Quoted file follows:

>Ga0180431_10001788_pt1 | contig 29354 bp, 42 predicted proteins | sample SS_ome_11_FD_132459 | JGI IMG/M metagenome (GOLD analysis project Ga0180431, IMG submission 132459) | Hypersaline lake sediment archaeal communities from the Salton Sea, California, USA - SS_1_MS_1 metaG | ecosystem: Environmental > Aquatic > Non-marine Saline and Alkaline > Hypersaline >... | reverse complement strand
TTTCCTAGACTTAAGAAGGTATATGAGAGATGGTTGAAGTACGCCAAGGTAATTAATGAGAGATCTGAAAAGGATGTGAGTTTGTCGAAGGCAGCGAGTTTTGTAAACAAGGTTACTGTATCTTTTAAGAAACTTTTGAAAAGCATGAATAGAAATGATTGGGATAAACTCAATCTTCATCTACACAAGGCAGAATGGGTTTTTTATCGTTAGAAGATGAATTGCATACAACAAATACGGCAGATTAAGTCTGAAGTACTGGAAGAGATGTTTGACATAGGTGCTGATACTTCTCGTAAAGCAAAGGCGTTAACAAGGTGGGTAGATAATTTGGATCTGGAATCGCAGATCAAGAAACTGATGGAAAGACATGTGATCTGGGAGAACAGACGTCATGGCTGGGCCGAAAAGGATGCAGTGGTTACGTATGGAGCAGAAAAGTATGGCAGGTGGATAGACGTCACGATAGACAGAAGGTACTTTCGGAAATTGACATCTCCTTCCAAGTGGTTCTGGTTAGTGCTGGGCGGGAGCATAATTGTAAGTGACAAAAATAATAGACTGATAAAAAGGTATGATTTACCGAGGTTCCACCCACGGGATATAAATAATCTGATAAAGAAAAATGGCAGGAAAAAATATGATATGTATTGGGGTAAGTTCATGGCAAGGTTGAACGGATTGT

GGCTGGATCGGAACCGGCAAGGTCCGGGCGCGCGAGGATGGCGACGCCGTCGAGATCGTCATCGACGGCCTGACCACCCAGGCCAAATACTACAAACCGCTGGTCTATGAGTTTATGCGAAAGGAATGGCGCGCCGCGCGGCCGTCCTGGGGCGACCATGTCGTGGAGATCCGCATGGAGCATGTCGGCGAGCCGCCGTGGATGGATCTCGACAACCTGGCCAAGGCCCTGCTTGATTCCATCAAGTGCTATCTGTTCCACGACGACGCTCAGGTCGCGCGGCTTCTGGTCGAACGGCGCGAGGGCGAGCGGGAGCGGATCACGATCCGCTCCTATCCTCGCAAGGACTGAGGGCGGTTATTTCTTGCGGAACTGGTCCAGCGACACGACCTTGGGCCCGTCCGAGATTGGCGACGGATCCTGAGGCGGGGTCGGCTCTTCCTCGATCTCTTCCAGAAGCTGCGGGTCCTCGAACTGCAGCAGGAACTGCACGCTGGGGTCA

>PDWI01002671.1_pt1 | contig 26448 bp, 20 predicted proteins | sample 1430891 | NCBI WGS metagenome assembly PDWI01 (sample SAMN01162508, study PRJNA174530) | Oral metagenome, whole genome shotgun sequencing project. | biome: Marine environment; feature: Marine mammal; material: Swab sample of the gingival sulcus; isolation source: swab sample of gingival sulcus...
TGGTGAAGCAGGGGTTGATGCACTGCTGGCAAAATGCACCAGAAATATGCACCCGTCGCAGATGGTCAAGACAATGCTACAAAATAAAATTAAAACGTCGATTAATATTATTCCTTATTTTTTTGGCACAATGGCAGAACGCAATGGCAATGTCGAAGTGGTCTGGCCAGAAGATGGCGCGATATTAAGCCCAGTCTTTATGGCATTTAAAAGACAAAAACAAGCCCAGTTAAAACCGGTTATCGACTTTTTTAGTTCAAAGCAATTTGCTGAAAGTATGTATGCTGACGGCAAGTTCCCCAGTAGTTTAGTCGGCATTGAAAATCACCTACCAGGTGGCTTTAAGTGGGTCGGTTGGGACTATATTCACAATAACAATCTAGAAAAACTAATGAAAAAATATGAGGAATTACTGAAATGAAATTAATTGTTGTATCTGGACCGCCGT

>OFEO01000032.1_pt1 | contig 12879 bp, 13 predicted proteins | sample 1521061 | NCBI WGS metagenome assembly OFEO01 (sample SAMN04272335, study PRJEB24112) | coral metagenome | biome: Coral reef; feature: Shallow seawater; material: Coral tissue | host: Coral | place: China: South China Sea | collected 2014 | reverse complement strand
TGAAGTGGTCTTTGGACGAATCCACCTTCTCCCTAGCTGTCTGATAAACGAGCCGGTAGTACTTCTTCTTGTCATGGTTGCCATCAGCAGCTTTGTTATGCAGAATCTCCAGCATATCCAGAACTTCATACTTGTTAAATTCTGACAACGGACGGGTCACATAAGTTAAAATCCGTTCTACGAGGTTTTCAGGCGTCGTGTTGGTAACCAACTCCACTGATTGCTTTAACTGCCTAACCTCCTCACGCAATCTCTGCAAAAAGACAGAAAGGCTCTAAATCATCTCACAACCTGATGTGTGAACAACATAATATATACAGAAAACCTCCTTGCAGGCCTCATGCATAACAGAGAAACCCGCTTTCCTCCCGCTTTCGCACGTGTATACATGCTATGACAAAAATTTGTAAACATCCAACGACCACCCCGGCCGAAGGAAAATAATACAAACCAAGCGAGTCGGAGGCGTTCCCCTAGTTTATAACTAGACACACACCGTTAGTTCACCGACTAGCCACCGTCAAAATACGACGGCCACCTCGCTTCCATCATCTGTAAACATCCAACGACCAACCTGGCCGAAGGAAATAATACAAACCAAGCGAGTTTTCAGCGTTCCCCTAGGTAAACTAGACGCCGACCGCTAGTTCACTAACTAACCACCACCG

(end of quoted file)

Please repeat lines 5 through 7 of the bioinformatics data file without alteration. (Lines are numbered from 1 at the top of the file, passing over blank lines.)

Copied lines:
TGGTGAAGCAGGGGTTGATGCACTGCTGGCAAAATGCACCAGAAATATGCACCCGTCGCAGATGGTCAAGACAATGCTACAAAATAAAATTAAAACGTCGATTAATATTATTCCTTATTTTTTTGGCACAATGGCAGAACGCAATGGCAATGTCGAAGTGGTCTGGCCAGAAGATGGCGCGATATTAAGCCCAGTCTTTATGGCATTTAAAAGACAAAAACAAGCCCAGTTAAAACCGGTTATCGACTTTTTTAGTTCAAAGCAATTTGCTGAAAGTATGTATGCTGACGGCAAGTTCCCCAGTAGTTTAGTCGGCATTGAAAATCACCTACCAGGTGGCTTTAAGTGGGTCGGTTGGGACTATATTCACAATAACAATCTAGAAAAACTAATGAAAAAATATGAGGAATTACTGAAATGAAATTAATTGTTGTATCTGGACCGCCGT

>OFEO01000032.1_pt1 | contig 12879 bp, 13 predicted proteins | sample 1521061 | NCBI WGS metagenome assembly OFEO01 (sample SAMN04272335, study PRJEB24112) | coral metagenome | biome: Coral reef; feature: Shallow seawater; material: Coral tissue | host: Coral | place: China: South China Sea | collected 2014 | reverse complement strand
TGAAGTGGTCTTTGGACGAATCCACCTTCTCCCTAGCTGTCTGATAAACGAGCCGGTAGTACTTCTTCTTGTCATGGTTGCCATCAGCAGCTTTGTTATGCAGAATCTCCAGCATATCCAGAACTTCATACTTGTTAAATTCTGACAACGGACGGGTCACATAAGTTAAAATCCGTTCTACGAGGTTTTCAGGCGTCGTGTTGGTAACCAACTCCACTGATTGCTTTAACTGCCTAACCTCCTCACGCAATCTCTGCAAAAAGACAGAAAGGCTCTAAATCATCTCACAACCTGATGTGTGAACAACATAATATATACAGAAAACCTCCTTGCAGGCCTCATGCATAACAGAGAAACCCGCTTTCCTCCCGCTTTCGCACGTGTATACATGCTATGACAAAAATTTGTAAACATCCAACGACCACCCCGGCCGAAGGAAAATAATACAAACCAAGCGAGTCGGAGGCGTTCCCCTAGTTTATAACTAGACACACACCGTTAGTTCACCGACTAGCCACCGTCAAAATACGACGGCCACCTCGCTTCCATCATCTGTAAACATCCAACGACCAACCTGGCCGAAGGAAATAATACAAACCAAGCGAGTTTTCAGCGTTCCCCTAGGTAAACTAGACGCCGACCGCTAGTTCACTAACTAACCACCACCG